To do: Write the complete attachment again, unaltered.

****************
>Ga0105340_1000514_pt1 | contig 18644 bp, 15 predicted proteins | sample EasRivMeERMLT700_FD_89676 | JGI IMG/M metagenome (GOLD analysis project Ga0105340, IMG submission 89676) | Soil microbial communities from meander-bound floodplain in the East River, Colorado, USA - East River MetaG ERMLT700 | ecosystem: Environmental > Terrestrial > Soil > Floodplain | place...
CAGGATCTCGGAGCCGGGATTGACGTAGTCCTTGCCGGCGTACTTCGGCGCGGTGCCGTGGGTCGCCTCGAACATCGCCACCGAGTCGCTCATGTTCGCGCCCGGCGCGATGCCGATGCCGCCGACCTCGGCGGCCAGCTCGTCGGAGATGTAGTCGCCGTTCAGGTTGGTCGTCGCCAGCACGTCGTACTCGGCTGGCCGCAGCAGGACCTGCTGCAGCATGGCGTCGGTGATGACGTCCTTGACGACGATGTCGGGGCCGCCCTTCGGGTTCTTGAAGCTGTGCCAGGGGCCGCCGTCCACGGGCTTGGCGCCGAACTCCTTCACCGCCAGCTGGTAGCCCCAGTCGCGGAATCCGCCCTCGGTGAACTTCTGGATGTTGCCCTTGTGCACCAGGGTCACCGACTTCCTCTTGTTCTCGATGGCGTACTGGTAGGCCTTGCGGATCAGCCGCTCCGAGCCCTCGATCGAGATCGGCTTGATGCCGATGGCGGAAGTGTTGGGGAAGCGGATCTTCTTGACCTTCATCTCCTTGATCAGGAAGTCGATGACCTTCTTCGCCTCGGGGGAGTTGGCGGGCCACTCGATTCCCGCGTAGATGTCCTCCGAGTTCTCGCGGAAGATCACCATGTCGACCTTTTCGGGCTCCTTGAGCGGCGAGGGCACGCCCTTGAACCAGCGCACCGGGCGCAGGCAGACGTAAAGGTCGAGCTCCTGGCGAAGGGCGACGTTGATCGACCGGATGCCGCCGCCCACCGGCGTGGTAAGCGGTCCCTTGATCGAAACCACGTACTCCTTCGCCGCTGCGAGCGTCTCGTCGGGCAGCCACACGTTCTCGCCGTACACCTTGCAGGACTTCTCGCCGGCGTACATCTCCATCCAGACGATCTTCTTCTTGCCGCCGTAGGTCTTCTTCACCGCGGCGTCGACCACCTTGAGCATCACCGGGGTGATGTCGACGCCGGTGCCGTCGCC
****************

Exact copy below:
>Ga0105340_1000514_pt1 | contig 18644 bp, 15 predicted proteins | sample EasRivMeERMLT700_FD_89676 | JGI IMG/M metagenome (GOLD analysis project Ga0105340, IMG submission 89676) | Soil microbial communities from meander-bound floodplain in the East River, Colorado, USA - East River MetaG ERMLT700 | ecosystem: Environmental > Terrestrial > Soil > Floodplain | place...
CAGGATCTCGGAGCCGGGATTGACGTAGTCCTTGCCGGCGTACTTCGGCGCGGTGCCGTGGGTCGCCTCGAACATCGCCACCGAGTCGCTCATGTTCGCGCCCGGCGCGATGCCGATGCCGCCGACCTCGGCGGCCAGCTCGTCGGAGATGTAGTCGCCGTTCAGGTTGGTCGTCGCCAGCACGTCGTACTCGGCTGGCCGCAGCAGGACCTGCTGCAGCATGGCGTCGGTGATGACGTCCTTGACGACGATGTCGGGGCCGCCCTTCGGGTTCTTGAAGCTGTGCCAGGGGCCGCCGTCCACGGGCTTGGCGCCGAACTCCTTCACCGCCAGCTGGTAGCCCCAGTCGCGGAATCCGCCCTCGGTGAACTTCTGGATGTTGCCCTTGTGCACCAGGGTCACCGACTTCCTCTTGTTCTCGATGGCGTACTGGTAGGCCTTGCGGATCAGCCGCTCCGAGCCCTCGATCGAGATCGGCTTGATGCCGATGGCGGAAGTGTTGGGGAAGCGGATCTTCTTGACCTTCATCTCCTTGATCAGGAAGTCGATGACCTTCTTCGCCTCGGGGGAGTTGGCGGGCCACTCGATTCCCGCGTAGATGTCCTCCGAGTTCTCGCGGAAGATCACCATGTCGACCTTTTCGGGCTCCTTGAGCGGCGAGGGCACGCCCTTGAACCAGCGCACCGGGCGCAGGCAGACGTAAAGGTCGAGCTCCTGGCGAAGGGCGACGTTGATCGACCGGATGCCGCCGCCCACCGGCGTGGTAAGCGGTCCCTTGATCGAAACCACGTACTCCTTCGCCGCTGCGAGCGTCTCGTCGGGCAGCCACACGTTCTCGCCGTACACCTTGCAGGACTTCTCGCCGGCGTACATCTCCATCCAGACGATCTTCTTCTTGCCGCCGTAGGTCTTCTTCACCGCGGCGTCGACCACCTTGAGCATCACCGGGGTGATGTCGACGCCGGTGCCGTCGCC